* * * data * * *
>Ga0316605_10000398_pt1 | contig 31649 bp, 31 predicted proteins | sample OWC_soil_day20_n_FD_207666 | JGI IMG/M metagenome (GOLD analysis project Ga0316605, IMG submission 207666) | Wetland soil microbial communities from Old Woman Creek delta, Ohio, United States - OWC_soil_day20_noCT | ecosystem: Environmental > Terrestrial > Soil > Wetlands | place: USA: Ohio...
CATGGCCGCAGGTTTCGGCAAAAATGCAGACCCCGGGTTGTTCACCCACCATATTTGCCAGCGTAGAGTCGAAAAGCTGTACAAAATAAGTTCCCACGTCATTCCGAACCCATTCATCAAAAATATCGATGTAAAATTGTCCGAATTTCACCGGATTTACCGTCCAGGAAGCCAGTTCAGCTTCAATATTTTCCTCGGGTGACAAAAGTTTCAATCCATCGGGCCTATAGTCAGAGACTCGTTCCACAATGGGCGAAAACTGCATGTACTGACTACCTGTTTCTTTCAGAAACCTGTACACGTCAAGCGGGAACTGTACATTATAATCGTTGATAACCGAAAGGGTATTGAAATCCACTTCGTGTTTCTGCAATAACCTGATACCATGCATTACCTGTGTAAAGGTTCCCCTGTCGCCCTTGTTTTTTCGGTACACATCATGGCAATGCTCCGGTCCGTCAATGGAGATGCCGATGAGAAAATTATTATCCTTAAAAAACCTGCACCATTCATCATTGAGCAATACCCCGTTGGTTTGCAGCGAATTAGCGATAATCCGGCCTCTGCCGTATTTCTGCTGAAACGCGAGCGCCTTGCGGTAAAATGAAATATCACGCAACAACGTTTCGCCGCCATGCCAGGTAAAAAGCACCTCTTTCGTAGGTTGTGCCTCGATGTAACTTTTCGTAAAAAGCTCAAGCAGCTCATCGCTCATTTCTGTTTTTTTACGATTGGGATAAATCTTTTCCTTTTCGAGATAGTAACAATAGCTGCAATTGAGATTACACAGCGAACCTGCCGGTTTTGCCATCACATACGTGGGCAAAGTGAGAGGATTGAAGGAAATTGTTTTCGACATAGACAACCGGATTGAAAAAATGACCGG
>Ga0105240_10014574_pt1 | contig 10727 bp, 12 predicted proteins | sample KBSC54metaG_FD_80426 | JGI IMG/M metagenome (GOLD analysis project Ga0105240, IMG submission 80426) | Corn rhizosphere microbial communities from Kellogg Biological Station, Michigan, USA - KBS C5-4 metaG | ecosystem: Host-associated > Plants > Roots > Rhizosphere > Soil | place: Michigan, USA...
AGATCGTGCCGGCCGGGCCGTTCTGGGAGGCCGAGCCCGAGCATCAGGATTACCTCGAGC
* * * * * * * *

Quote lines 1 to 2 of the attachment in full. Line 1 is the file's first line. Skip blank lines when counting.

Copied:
>Ga0316605_10000398_pt1 | contig 31649 bp, 31 predicted proteins | sample OWC_soil_day20_n_FD_207666 | JGI IMG/M metagenome (GOLD analysis project Ga0316605, IMG submission 207666) | Wetland soil microbial communities from Old Woman Creek delta, Ohio, United States - OWC_soil_day20_noCT | ecosystem: Environmental > Terrestrial > Soil > Wetlands | place: USA: Ohio...
CATGGCCGCAGGTTTCGGCAAAAATGCAGACCCCGGGTTGTTCACCCACCATATTTGCCAGCGTAGAGTCGAAAAGCTGTACAAAATAAGTTCCCACGTCATTCCGAACCCATTCATCAAAAATATCGATGTAAAATTGTCCGAATTTCACCGGATTTACCGTCCAGGAAGCCAGTTCAGCTTCAATATTTTCCTCGGGTGACAAAAGTTTCAATCCATCGGGCCTATAGTCAGAGACTCGTTCCACAATGGGCGAAAACTGCATGTACTGACTACCTGTTTCTTTCAGAAACCTGTACACGTCAAGCGGGAACTGTACATTATAATCGTTGATAACCGAAAGGGTATTGAAATCCACTTCGTGTTTCTGCAATAACCTGATACCATGCATTACCTGTGTAAAGGTTCCCCTGTCGCCCTTGTTTTTTCGGTACACATCATGGCAATGCTCCGGTCCGTCAATGGAGATGCCGATGAGAAAATTATTATCCTTAAAAAACCTGCACCATTCATCATTGAGCAATACCCCGTTGGTTTGCAGCGAATTAGCGATAATCCGGCCTCTGCCGTATTTCTGCTGAAACGCGAGCGCCTTGCGGTAAAATGAAATATCACGCAACAACGTTTCGCCGCCATGCCAGGTAAAAAGCACCTCTTTCGTAGGTTGTGCCTCGATGTAACTTTTCGTAAAAAGCTCAAGCAGCTCATCGCTCATTTCTGTTTTTTTACGATTGGGATAAATCTTTTCCTTTTCGAGATAGTAACAATAGCTGCAATTGAGATTACACAGCGAACCTGCCGGTTTTGCCATCACATACGTGGGCAAAGTGAGAGGATTGAAGGAAATTGTTTTCGACATAGACAACCGGATTGAAAAAATGACCGG